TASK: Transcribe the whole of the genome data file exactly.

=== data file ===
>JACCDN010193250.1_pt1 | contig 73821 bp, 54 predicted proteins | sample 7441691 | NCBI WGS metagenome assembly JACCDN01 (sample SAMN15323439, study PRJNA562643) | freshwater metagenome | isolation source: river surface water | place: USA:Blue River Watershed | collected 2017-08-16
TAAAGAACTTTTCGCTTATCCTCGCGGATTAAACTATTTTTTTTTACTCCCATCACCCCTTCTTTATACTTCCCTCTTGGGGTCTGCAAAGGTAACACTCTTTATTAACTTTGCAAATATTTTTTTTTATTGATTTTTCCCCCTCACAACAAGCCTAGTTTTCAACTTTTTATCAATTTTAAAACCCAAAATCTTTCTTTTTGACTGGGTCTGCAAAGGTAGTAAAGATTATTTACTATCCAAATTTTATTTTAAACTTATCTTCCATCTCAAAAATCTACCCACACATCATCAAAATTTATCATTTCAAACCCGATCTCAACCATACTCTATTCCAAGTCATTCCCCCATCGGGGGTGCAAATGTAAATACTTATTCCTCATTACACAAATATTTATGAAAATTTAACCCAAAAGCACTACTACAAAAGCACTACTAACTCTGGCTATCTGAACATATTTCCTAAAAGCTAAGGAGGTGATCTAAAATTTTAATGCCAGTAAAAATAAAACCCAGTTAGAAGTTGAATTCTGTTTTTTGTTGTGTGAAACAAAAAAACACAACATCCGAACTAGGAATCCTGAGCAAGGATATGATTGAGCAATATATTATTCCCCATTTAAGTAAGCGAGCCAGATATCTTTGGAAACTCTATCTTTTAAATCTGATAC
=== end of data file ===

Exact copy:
>JACCDN010193250.1_pt1 | contig 73821 bp, 54 predicted proteins | sample 7441691 | NCBI WGS metagenome assembly JACCDN01 (sample SAMN15323439, study PRJNA562643) | freshwater metagenome | isolation source: river surface water | place: USA:Blue River Watershed | collected 2017-08-16
TAAAGAACTTTTCGCTTATCCTCGCGGATTAAACTATTTTTTTTTACTCCCATCACCCCTTCTTTATACTTCCCTCTTGGGGTCTGCAAAGGTAACACTCTTTATTAACTTTGCAAATATTTTTTTTTATTGATTTTTCCCCCTCACAACAAGCCTAGTTTTCAACTTTTTATCAATTTTAAAACCCAAAATCTTTCTTTTTGACTGGGTCTGCAAAGGTAGTAAAGATTATTTACTATCCAAATTTTATTTTAAACTTATCTTCCATCTCAAAAATCTACCCACACATCATCAAAATTTATCATTTCAAACCCGATCTCAACCATACTCTATTCCAAGTCATTCCCCCATCGGGGGTGCAAATGTAAATACTTATTCCTCATTACACAAATATTTATGAAAATTTAACCCAAAAGCACTACTACAAAAGCACTACTAACTCTGGCTATCTGAACATATTTCCTAAAAGCTAAGGAGGTGATCTAAAATTTTAATGCCAGTAAAAATAAAACCCAGTTAGAAGTTGAATTCTGTTTTTTGTTGTGTGAAACAAAAAAACACAACATCCGAACTAGGAATCCTGAGCAAGGATATGATTGAGCAATATATTATTCCCCATTTAAGTAAGCGAGCCAGATATCTTTGGAAACTCTATCTTTTAAATCTGATAC